You are here

North Cascades Institute Offers Summer Programs For Kids to Learn in the Outdoors


Now's the time to sign up your youngsters for learning programs at the North Cascades Institute.

Wondering what to do with your kids this coming summer? At the North Cascades Institute, there are a few great programs that will not only keep them busy, but teach them something about the great outdoors in and around North Cascades National Park.

Among the highlights are North Cascades Wild, Cascades Climate Challenge and Mountain School.

North Cascades Wild involves youth in a wilderness conservation program conducted in partnership with the national park and the Mount Baker-Snoqualmie National Forest. The program, is tuition-free for 9th, 10th, and 11th grade students from Seattle, Lake Forest Park, and Skagit and Whatcom counties, offers the following.

* 12-day summer canoe camping, hiking and conservation service trips in North Cascades National Park and Mount Baker-Snoqualmie National Forest

* Spring and fall Saturday outdoor/service field trips (for Skagit and Whatcom County students)

* a fall reunion, and

* the opportunity to attend a 3-day Youth Leadership Conference in November at the North Cascades Environmental Learning Center

Students who complete the course Students earn 30 community service hours in addition to receiving training in leadership development, conservation service, community building and natural and cultural history.

While the application deadline has passed for Skagit/Whatcom students, those enrolled in Seattle/Lake Forest Park/Tukwila schools have until April 15th to get their applications in.

For applications or more information, contact Amy Brown, North Cascades Wild Program Coordinator at 360-854-2582 or [email protected].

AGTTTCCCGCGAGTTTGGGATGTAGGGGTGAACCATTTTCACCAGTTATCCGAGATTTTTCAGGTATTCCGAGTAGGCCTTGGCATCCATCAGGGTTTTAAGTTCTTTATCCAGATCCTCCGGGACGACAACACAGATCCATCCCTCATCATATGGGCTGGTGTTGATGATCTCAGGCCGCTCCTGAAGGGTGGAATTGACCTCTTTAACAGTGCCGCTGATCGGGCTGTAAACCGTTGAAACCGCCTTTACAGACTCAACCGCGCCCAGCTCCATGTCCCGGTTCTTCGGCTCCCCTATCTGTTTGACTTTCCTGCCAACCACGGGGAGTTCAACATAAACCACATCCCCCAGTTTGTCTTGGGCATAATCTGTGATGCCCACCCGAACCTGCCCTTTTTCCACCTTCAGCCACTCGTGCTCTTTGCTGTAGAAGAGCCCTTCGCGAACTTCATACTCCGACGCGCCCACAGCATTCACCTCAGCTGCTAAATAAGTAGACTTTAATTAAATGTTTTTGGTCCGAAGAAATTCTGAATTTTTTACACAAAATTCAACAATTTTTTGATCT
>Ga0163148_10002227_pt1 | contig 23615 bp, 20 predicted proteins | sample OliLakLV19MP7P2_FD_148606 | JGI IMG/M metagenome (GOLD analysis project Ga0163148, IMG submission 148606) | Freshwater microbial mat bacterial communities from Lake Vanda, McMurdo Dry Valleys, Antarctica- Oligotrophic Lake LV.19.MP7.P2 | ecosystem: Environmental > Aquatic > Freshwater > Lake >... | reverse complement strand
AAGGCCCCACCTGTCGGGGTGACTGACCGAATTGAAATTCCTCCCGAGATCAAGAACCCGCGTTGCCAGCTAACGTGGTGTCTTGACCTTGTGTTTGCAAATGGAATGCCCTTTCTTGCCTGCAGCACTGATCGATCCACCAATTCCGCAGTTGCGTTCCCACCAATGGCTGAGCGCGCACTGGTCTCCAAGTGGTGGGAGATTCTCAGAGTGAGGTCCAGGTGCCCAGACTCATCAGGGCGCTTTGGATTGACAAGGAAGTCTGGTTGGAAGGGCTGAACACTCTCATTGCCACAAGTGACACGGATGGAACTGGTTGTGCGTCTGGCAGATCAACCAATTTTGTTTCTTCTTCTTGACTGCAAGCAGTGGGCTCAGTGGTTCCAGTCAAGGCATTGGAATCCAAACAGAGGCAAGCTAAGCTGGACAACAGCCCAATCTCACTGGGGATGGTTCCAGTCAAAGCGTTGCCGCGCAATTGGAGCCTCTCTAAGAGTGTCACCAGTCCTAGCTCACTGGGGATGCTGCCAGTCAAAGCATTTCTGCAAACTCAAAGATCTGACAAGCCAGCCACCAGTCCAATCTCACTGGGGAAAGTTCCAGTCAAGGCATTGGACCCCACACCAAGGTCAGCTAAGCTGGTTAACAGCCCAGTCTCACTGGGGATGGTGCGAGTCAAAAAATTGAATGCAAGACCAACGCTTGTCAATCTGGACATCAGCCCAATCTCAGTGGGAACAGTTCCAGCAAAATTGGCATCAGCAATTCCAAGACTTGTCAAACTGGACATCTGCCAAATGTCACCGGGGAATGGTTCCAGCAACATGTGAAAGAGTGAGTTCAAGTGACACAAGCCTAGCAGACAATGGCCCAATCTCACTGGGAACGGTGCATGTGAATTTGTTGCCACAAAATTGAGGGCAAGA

The Cascades Climate Challenge is a tuition-free program designed to help today's youth become "climate-change leaders for communities in the Pacific Northwest."

Each year, 40 high school students from Oregon and Washington are selected on the basis of teacher recommendations, service and leadership experience, an essay application and a personal interview. The institute encourages students from a wide range of communities and backgrounds are encouraged to apply.

Those who are accepted meet in North Cascades National Park and spend three weeks in the North Cascades during either the July or August session, where they study climate change science in the field and develop their presentation skills. Field work includes hiking to glaciers, interviewing scientists and resource mangers, and participating in service projects with park personnel. These outings allow students to see and learn about climate change firsthand.

In the final part of their summer experience, students create and teach lessons to an outside audience in preparation for their fall service projects.

If you or someone you know is interested, contact the institute at [email protected] .

Mountain School is the institute's award-winning environmental education program for elementary, middle and high school students and teachers based at the North Cascades Environmental Learning Center. Mountain School students visit the North Cascades with their school class, teacher and chaperones to learn about the ecosystems, geology and natural and cultural history of the mountains.

A few slots remain for the April and May programs, and more will be offered in the fall.

For questions or to register, contact Aneka Singlaub, Youth Outreach Coordinator, at 360-854-2595 or [email protected] .

For more information on any of these programs, visit the institute's website.

Add comment


This question is for testing whether or not you are a human visitor and to prevent automated spam submissions.

National Parks Traveler's Essential Park Guide